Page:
--Thom Yorke?
Tips for song writing:
Don't try... once you try, you're fuckdd
--Thom Yorke

The Sunday Chronicle

Q: Which pops up in your song "Vegetable": "I am not a vegetable/ I will not control myself."

THOM: A lot of things I write come from really simple ideas. That was a funny song because I had a lot of phrases floating around [in my head]. But the principal image I had in my head was One Flew Over the Cuckoo's Nest, and all the people who sit around the main area in the film but don't actually do anything except drool or go to the toilet without knowing it. But when you read the book, you find out that The Chief is the main character, and that's the brilliant thing about it - nobody speaks to him because he's the idiot.

The song "Anyone Can Play Guitar" is slagging off that whole "I want to be Jim Morrison" thing. When they released Morrison's lyrics as poetry, I thought, "Oh, God." It just showed what he was - a real piss-head. There were flashes, though, and he was very good-looking. And in that sense, I'd like to be Jim Morrison.

Q: So instead of the "Lizard King", you'd like to be known as....

THOM: Any reptile would be fine.
--Thom Yorke (The Sunday Chronicle | San Francisco)
I: Who is this "Creep," exactly?

THOM: "Creep" is more the way people look at you. The guy in the song doesn't necessarily believe that he's a creep, but he's being told he is. But these things change. "Creep" is the term for someone who follows people around and drinks on his own in bars and stuff, but the idea came from a rocky relationship I was having. I find it very disturbing that there are thousands and thousands of these wonderful love songs which aren't really wonderful at all, and it's evident that the people who were writing them have never even been close to anything resembling the emotions they represent. Love songs have been killed by mainstream music, and to actually write a love song is kind of a peculiar thing to do these days.
--Thom Yorke

1994-06-11 | Melody Maker

Does the generally quite pensive Mr Yorke find it easier to write sad songs or happy songs?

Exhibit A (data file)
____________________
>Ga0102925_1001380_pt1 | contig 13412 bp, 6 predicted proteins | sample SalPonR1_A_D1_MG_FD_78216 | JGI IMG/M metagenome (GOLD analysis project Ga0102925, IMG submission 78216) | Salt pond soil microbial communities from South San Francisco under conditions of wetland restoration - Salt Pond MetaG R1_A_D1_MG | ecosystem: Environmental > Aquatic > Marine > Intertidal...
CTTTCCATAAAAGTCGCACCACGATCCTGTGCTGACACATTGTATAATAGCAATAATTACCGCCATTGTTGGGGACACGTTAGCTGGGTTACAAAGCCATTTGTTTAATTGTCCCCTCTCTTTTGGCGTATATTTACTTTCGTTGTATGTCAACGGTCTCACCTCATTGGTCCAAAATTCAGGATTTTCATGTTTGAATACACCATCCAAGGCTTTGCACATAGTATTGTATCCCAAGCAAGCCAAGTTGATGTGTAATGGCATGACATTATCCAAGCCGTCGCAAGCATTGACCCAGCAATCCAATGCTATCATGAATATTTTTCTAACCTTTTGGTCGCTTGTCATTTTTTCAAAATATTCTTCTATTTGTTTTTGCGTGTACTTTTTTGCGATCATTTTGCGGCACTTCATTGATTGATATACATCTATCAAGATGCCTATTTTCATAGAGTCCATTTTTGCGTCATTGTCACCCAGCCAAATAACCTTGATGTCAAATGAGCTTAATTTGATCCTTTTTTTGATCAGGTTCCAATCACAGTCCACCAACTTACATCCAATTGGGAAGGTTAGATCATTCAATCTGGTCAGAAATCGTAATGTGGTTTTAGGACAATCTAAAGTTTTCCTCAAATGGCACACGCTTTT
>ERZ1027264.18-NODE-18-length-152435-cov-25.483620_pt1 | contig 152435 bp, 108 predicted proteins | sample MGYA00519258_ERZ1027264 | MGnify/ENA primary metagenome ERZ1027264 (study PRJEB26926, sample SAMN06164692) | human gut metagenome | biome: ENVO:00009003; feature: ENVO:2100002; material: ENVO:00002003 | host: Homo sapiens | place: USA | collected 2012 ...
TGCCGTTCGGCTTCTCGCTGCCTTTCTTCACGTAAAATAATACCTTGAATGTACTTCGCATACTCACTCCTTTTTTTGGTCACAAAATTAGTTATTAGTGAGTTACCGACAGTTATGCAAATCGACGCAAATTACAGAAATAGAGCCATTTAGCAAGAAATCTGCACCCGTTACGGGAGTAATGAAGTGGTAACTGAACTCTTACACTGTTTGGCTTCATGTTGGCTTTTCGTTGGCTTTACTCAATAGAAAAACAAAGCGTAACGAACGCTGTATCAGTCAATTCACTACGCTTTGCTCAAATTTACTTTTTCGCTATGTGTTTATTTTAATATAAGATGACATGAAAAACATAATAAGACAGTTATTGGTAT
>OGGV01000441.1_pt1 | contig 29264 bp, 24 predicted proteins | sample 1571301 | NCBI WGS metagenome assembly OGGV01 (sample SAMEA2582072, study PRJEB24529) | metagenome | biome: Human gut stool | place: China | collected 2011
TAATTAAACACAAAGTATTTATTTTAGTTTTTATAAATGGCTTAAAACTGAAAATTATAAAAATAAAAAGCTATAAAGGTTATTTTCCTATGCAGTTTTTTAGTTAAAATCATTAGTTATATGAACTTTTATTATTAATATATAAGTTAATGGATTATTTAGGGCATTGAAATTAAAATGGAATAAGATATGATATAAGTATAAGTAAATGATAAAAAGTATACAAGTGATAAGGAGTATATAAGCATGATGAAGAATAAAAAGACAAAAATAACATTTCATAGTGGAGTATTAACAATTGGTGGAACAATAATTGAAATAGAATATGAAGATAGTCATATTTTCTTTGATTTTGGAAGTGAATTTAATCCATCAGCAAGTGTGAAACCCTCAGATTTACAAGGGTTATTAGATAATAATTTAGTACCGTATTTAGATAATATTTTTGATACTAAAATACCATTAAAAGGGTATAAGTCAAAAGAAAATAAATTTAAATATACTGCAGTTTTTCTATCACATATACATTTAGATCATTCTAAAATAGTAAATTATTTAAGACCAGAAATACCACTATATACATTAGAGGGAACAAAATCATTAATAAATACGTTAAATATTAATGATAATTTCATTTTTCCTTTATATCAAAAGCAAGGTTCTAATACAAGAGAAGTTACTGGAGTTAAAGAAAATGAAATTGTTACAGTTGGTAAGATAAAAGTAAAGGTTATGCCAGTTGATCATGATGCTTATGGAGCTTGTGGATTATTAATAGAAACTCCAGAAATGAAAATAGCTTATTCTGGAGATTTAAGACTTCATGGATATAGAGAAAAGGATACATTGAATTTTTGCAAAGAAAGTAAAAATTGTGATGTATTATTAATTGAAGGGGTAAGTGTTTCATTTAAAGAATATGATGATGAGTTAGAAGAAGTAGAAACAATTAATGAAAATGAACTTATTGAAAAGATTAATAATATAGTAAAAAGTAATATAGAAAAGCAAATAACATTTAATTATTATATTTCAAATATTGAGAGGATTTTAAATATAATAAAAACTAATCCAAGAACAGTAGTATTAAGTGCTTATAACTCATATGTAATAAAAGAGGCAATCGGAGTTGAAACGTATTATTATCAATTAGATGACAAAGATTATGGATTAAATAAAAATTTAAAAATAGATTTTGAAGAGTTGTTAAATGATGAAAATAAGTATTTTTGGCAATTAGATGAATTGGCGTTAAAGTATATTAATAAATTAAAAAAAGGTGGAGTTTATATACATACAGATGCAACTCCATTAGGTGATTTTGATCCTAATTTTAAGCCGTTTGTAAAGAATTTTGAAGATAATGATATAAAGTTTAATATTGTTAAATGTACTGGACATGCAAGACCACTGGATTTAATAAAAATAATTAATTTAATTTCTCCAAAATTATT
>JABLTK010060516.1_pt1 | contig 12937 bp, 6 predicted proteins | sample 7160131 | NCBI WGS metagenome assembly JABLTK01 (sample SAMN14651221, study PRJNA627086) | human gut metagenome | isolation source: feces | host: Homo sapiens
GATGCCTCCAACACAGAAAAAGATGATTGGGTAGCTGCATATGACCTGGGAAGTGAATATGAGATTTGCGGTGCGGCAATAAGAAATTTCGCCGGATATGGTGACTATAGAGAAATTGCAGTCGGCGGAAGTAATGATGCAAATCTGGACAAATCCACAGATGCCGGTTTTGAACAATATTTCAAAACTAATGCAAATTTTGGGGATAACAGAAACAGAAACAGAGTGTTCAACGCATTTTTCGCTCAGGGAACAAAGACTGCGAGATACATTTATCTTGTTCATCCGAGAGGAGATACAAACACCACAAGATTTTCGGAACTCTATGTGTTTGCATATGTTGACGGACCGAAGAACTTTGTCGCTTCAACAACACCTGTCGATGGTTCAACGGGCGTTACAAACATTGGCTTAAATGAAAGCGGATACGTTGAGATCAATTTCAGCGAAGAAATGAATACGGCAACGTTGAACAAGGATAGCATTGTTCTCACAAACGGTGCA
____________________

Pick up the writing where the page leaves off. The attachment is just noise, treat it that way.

"I don't write happy songs," he says. "Besides, emotions aren't defined as happy and sad, are they? Unless you're in advertising. There's a whole range of emotions and the ones I don't tend to write about are the ones that go: 'I love my job/I love my life/I love my wife'. It's like, you're f***ing sad, then, aren't you?"
--Thom Yorke


I tend to use everyday objects and everyday things that happen, rather than anything desperately cosmic. Because it's the way I am, it doesn't mean that the emotions behind choosing these things are any less relevant, it's just I can't write about green people and fluffy clouds because, not only would it sound ridiculous if I said it, although certain people could get away with it, but also, it wouldn't make any sense to me.
--Thom Yorke


To what extent is your song-writing therapy for you?
Certain things I put in songs, because that's the only place I can put them, and other things I put in songs and actually regret that I've done it, because it's so personal that I can't look at it straight in the eye again. So I think sometimes it's too much like therapy, but everyone else tells me 'No, no, it's great. Wow! It's really upsetting," and I'm going "yeah, but it's me! Eeurgh!"
--Thom Yorke
We write pop songs, As time has gone on, we've gotten more into pushing our material as far as it can go. But there was no intention of it being 'art.' It's a reflection of all the disparate things we were listening to when we recorded it.
--Thom Yorke
On American radio stations:
There's a line in Karma Police about 'he buzzes like a fridge' and when you're driving around, and you have the alternative stations on in the background, or in your hotel room, it's just a fridge buzzing. That's all I'm hearing. I'm just hearing the buzz. It's really odd. It's kind of funny though really. You have to laugh

--Thom Yorke

2006-04-03 | NME